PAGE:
Usta Kaam/Gesso Painting on Camel leather of Bikaner, Rajasthan

Endangered/ Red List, Leather

Usta Kaam/Gesso Painting on Camel leather of Bikaner, Rajasthan

Bikaner, one of the three main destinations in the tourist desert circuit of Rajasthan is known as camel country as the camels here are said to be best in the world for riding purposes. Bikaner also boasts of the largest Camel research and breeding farm in the World which was initiated by the central government. The National research center for Camel not only researches the camel, and in all its aspects – hair and milk etc.

Bikaner has also been known for the use put to camel skin including the crafting of handmade objects.

The community of dapgars process the skin of camel to make traditional Rajasthani drums and camel skin decorative items from bottles, vases, bowls etc. There is only one traditional dapgar family in Bikaner still processing the camel skin for usage. They make objects like flasks, bottles and vases from camel skin. The objects made by them are used by the well known Usta community to paint them in Gesso or Usta kaam.

With Gold motifs in high-relief combined with jewel like tones the geometric, floral and animal figures form the Usta- Kaam that can be seen architecturally ornamenting walls, pillars and ceilings of heritage homes and palaces and in Bikaner.

It is also practised on smaller objects such as saddles, boxes, vases, water carriers, lamp shades, mirror and photo frames you name it. Here the base being moulded camel hide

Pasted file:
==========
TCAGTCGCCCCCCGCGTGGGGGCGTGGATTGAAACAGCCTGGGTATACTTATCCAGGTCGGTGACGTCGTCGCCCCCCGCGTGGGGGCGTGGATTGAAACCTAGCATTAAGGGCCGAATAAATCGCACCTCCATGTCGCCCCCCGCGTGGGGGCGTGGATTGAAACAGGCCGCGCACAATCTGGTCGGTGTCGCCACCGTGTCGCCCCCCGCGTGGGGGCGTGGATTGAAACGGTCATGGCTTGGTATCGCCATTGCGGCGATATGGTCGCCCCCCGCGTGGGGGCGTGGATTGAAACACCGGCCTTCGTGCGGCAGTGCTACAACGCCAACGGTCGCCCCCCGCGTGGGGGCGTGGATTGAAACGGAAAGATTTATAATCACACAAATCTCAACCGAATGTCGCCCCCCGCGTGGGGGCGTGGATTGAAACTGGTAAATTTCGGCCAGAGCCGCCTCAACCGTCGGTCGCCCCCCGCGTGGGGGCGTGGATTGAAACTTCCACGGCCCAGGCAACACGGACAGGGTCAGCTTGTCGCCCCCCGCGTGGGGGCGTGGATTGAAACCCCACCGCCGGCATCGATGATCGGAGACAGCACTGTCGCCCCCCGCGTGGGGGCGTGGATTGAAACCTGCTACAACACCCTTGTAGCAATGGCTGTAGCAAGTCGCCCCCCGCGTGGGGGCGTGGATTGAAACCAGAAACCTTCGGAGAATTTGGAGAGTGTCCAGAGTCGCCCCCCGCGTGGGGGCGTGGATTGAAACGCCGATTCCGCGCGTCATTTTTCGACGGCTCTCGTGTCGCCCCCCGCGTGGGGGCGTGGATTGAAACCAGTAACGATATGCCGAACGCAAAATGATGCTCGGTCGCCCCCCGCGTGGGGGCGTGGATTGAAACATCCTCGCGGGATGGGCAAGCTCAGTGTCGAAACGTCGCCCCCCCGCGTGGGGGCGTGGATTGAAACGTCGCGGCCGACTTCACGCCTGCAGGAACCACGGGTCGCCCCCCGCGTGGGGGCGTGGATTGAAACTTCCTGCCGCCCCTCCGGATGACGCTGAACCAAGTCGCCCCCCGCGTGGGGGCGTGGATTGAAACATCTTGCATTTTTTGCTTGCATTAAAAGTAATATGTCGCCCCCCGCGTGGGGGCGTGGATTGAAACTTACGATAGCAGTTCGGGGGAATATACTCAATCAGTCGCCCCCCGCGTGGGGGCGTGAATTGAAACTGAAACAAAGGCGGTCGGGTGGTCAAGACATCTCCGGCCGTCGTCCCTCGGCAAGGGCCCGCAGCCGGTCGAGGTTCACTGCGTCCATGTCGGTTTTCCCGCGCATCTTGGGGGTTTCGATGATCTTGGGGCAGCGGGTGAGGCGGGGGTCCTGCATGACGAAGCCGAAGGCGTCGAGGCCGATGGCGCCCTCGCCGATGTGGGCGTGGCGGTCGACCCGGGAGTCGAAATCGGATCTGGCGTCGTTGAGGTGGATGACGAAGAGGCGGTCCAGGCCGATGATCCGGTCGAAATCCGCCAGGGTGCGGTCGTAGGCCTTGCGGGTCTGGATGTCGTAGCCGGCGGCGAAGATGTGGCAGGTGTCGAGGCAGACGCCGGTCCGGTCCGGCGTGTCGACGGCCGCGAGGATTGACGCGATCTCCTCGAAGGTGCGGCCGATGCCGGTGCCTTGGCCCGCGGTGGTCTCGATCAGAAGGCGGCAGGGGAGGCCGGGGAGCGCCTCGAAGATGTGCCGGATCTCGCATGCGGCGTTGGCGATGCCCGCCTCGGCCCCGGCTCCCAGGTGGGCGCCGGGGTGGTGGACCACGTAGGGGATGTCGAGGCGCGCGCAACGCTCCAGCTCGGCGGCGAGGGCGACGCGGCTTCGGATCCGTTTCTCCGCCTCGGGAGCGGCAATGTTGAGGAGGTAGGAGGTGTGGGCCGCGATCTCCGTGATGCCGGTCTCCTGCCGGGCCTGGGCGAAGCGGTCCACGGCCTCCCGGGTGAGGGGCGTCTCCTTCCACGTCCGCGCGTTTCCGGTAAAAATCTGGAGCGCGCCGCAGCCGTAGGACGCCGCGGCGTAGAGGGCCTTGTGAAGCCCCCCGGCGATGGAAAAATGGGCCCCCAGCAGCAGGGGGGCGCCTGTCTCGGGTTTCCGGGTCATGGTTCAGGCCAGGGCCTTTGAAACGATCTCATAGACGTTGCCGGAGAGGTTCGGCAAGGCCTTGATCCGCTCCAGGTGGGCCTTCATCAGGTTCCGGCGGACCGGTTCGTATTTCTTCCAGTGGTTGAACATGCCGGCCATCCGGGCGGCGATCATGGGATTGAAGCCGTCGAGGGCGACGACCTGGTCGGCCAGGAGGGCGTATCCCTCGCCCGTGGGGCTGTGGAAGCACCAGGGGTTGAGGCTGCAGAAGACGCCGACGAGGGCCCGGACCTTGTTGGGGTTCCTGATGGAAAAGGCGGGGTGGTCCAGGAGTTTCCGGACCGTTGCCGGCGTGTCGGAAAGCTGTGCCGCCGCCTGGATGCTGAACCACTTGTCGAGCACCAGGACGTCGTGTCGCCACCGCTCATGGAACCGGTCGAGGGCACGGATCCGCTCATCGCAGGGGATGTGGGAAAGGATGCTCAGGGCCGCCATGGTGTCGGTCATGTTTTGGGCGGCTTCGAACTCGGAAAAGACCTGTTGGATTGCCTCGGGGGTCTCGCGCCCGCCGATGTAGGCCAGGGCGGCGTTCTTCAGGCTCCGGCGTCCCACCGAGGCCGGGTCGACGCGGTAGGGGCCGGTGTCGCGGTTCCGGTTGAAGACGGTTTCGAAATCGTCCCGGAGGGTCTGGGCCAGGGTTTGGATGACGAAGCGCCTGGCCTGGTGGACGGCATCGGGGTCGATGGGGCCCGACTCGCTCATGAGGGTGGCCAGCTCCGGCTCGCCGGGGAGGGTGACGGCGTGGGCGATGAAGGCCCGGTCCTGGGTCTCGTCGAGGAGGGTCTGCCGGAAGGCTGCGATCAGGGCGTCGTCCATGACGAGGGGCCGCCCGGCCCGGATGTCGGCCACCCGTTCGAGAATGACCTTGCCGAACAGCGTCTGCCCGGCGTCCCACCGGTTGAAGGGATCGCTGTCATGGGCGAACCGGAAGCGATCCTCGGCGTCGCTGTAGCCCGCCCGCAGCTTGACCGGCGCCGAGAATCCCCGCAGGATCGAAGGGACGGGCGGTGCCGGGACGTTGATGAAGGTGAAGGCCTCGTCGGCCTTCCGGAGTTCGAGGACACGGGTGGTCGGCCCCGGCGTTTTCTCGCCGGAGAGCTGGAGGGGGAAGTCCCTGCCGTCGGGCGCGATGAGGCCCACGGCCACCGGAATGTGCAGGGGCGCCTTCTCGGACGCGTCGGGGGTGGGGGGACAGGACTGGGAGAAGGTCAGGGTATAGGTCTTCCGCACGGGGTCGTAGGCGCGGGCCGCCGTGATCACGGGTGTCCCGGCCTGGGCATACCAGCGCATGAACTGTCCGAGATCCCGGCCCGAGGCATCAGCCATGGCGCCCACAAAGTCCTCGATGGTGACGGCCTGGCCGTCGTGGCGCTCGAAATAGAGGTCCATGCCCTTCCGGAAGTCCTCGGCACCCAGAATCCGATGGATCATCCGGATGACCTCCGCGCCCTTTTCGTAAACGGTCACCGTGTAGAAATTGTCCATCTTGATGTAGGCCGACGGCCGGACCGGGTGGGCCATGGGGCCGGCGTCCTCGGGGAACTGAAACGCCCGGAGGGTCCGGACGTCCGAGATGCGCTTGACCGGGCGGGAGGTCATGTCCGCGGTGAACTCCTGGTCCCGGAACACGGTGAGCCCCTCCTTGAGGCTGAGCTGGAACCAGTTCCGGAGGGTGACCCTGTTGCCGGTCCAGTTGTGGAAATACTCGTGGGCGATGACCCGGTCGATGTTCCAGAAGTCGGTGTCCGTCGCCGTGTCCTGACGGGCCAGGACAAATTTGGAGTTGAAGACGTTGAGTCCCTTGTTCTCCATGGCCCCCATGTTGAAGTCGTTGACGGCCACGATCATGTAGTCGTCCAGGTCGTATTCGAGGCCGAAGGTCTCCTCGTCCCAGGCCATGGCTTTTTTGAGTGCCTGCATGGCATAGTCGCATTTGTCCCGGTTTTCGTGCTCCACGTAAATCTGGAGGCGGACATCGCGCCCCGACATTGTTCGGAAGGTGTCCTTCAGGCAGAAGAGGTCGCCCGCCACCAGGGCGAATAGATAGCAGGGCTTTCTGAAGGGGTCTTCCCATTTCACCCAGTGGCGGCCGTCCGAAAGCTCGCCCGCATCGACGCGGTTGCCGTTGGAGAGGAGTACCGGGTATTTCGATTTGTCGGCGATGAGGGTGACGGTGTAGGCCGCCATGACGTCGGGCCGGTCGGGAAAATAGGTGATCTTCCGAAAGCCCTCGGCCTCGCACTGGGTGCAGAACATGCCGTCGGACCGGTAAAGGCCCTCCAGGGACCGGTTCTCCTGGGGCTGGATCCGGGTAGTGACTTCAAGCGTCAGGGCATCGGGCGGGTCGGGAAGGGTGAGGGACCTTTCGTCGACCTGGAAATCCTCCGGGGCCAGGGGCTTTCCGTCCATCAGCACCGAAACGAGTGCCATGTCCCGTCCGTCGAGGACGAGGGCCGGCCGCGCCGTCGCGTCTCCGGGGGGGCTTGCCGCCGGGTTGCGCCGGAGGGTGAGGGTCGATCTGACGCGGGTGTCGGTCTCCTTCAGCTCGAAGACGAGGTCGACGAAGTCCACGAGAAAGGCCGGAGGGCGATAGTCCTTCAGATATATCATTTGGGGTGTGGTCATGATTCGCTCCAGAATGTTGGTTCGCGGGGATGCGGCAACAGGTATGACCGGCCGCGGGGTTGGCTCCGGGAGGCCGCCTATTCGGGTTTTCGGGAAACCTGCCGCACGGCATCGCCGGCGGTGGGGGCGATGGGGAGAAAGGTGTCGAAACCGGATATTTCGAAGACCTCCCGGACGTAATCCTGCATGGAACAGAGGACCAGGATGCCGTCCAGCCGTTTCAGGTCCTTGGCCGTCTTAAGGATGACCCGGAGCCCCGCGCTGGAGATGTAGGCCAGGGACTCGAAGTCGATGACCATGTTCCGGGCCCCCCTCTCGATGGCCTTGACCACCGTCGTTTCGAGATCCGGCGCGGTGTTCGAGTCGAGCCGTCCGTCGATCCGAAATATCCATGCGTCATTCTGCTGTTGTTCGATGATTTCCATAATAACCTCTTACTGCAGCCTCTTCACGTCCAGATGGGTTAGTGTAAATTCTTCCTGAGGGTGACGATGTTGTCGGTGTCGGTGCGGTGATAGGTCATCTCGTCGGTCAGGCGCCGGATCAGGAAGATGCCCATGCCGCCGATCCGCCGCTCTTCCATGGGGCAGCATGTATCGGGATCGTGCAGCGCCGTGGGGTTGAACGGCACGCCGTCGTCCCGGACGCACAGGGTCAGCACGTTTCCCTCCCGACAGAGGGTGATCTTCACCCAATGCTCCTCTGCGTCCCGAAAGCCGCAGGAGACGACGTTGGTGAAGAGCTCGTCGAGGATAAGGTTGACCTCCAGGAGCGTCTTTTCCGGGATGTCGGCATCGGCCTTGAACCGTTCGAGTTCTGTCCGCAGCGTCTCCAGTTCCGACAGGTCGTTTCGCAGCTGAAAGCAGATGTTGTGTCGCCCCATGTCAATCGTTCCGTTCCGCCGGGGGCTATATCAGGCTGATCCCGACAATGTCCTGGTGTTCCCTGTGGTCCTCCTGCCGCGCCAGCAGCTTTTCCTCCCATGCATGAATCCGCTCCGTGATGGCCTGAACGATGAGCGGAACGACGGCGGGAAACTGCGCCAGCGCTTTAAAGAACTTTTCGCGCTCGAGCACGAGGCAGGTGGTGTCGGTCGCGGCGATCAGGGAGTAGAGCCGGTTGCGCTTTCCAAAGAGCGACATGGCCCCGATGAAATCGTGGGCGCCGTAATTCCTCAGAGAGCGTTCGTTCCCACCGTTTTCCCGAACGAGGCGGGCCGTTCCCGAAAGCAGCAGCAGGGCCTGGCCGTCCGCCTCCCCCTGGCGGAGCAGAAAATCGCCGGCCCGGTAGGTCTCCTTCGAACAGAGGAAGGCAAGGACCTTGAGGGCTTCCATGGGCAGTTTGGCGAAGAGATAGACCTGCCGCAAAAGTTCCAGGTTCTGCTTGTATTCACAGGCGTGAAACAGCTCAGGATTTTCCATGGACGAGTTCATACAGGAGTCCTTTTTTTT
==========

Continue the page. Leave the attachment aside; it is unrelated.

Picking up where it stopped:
Deriving its name from its maker community – the Ustas who were invited from Multan now in Pakistan to the Mughal courts at Delhi and later in time to the court of Raja Rai Singh in Bikaner the process follows a building up of layers and patterns with  the application of the glue- like gesso paint,  which is then covered with gold foil and colour. While demand for interior work from luxury hotels continues for those who work with smaller objects on camel skin has declined to just 4 or 5 craftsmen.

 While there are a list of reasons I highlight just one for this craft like many others has several processes – each carried out by specialist craft communities – and it wasn’t for lack of orders – but because the community of  Dapgars who plied the complex craft of moulding and stretching camel leather on clay moulds were rendered invisible in the process as  any recognition on the craft was being given only to the artists while the value chain was forgotten and they had moved on to other professions just 2 remain in practice




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